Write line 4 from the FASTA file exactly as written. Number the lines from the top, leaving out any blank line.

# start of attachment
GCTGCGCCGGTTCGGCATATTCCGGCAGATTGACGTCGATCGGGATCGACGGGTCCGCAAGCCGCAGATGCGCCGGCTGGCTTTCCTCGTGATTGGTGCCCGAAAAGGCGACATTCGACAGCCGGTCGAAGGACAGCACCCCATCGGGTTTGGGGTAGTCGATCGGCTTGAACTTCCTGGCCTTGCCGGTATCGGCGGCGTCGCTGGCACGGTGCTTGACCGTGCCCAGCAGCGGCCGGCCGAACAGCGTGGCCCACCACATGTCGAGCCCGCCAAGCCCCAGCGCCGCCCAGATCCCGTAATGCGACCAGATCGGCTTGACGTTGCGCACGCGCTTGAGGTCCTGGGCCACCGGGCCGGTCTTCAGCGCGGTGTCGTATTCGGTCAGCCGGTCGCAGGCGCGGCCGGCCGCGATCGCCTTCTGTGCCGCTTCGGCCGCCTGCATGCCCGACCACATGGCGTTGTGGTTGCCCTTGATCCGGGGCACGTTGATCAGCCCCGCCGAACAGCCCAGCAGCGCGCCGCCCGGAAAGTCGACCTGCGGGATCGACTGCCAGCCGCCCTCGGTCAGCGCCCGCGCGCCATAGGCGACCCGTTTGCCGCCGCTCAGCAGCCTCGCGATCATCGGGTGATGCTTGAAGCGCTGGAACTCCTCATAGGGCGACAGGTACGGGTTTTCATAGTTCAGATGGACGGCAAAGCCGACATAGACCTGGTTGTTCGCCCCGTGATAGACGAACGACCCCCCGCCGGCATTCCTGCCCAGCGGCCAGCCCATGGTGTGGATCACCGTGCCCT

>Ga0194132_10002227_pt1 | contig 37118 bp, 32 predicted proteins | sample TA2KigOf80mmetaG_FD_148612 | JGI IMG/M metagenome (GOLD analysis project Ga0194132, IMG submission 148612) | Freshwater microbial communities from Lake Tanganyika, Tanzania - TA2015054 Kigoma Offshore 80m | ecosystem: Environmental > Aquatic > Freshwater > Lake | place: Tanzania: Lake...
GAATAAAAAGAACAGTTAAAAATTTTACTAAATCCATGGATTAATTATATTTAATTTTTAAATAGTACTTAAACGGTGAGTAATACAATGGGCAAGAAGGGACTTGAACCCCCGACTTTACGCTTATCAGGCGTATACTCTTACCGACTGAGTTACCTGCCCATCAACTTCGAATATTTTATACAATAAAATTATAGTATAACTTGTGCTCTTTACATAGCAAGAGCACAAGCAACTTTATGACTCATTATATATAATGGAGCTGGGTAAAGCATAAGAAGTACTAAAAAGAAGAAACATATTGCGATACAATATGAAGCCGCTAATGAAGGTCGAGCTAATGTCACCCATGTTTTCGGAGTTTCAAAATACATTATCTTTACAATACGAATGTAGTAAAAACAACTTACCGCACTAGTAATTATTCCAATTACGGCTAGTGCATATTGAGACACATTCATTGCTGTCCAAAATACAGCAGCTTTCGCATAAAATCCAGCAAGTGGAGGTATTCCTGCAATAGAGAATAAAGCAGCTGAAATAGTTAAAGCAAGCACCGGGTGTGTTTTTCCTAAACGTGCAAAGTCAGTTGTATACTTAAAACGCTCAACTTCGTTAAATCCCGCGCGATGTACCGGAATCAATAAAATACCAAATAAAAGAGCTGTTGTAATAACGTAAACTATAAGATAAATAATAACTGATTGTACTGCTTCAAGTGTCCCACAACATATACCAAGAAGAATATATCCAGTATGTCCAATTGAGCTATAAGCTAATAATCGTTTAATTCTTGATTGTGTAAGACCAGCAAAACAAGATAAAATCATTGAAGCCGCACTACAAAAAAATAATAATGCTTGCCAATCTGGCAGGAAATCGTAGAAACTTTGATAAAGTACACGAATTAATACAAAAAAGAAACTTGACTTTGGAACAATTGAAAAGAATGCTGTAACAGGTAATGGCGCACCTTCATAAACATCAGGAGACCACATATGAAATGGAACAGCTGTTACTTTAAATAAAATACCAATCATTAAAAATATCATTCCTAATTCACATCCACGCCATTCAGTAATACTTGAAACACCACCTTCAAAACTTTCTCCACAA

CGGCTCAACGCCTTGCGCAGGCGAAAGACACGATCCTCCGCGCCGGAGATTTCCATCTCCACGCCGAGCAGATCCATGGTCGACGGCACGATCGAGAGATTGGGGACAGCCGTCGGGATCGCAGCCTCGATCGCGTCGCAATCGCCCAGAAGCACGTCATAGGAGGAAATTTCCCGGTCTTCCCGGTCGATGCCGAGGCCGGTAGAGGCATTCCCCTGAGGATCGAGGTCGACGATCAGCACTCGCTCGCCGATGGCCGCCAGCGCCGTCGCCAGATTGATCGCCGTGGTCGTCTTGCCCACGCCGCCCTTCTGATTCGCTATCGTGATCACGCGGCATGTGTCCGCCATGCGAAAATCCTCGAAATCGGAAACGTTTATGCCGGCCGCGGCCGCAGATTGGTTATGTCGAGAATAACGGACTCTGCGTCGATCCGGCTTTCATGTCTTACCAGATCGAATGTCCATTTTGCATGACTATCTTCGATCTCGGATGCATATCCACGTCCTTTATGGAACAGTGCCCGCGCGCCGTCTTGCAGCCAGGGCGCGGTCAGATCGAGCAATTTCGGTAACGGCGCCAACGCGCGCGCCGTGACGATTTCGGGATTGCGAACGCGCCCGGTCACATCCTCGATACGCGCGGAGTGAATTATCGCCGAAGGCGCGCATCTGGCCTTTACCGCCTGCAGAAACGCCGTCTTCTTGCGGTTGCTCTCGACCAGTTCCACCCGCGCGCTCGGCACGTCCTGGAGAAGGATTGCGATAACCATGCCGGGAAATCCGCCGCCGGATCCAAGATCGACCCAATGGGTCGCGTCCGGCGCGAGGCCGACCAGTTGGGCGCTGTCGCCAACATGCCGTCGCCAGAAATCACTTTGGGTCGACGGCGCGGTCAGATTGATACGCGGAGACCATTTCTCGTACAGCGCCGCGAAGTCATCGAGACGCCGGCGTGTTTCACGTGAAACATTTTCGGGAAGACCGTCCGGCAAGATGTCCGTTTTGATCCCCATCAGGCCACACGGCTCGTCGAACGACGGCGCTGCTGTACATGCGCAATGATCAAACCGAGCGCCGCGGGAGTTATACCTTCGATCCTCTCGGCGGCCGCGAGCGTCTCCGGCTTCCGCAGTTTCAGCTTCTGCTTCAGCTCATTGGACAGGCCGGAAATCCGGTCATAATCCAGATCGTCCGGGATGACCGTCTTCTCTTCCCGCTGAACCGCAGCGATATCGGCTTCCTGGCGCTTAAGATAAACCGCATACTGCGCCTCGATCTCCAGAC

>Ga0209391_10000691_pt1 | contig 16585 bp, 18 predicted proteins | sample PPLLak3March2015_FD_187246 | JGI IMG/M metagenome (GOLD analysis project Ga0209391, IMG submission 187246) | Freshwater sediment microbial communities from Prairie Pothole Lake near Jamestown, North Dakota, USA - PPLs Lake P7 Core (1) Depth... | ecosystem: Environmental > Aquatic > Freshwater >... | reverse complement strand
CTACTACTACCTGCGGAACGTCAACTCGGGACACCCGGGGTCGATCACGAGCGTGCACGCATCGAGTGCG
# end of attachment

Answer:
CGGCTCAACGCCTTGCGCAGGCGAAAGACACGATCCTCCGCGCCGGAGATTTCCATCTCCACGCCGAGCAGATCCATGGTCGACGGCACGATCGAGAGATTGGGGACAGCCGTCGGGATCGCAGCCTCGATCGCGTCGCAATCGCCCAGAAGCACGTCATAGGAGGAAATTTCCCGGTCTTCCCGGTCGATGCCGAGGCCGGTAGAGGCATTCCCCTGAGGATCGAGGTCGACGATCAGCACTCGCTCGCCGATGGCCGCCAGCGCCGTCGCCAGATTGATCGCCGTGGTCGTCTTGCCCACGCCGCCCTTCTGATTCGCTATCGTGATCACGCGGCATGTGTCCGCCATGCGAAAATCCTCGAAATCGGAAACGTTTATGCCGGCCGCGGCCGCAGATTGGTTATGTCGAGAATAACGGACTCTGCGTCGATCCGGCTTTCATGTCTTACCAGATCGAATGTCCATTTTGCATGACTATCTTCGATCTCGGATGCATATCCACGTCCTTTATGGAACAGTGCCCGCGCGCCGTCTTGCAGCCAGGGCGCGGTCAGATCGAGCAATTTCGGTAACGGCGCCAACGCGCGCGCCGTGACGATTTCGGGATTGCGAACGCGCCCGGTCACATCCTCGATACGCGCGGAGTGAATTATCGCCGAAGGCGCGCATCTGGCCTTTACCGCCTGCAGAAACGCCGTCTTCTTGCGGTTGCTCTCGACCAGTTCCACCCGCGCGCTCGGCACGTCCTGGAGAAGGATTGCGATAACCATGCCGGGAAATCCGCCGCCGGATCCAAGATCGACCCAATGGGTCGCGTCCGGCGCGAGGCCGACCAGTTGGGCGCTGTCGCCAACATGCCGTCGCCAGAAATCACTTTGGGTCGACGGCGCGGTCAGATTGATACGCGGAGACCATTTCTCGTACAGCGCCGCGAAGTCATCGAGACGCCGGCGTGTTTCACGTGAAACATTTTCGGGAAGACCGTCCGGCAAGATGTCCGTTTTGATCCCCATCAGGCCACACGGCTCGTCGAACGACGGCGCTGCTGTACATGCGCAATGATCAAACCGAGCGCCGCGGGAGTTATACCTTCGATCCTCTCGGCGGCCGCGAGCGTCTCCGGCTTCCGCAGTTTCAGCTTCTGCTTCAGCTCATTGGACAGGCCGGAAATCCGGTCATAATCCAGATCGTCCGGGATGACCGTCTTCTCTTCCCGCTGAACCGCAGCGATATCGGCTTCCTGGCGCTTAAGATAAACCGCATACTGCGCCTCGATCTCCAGAC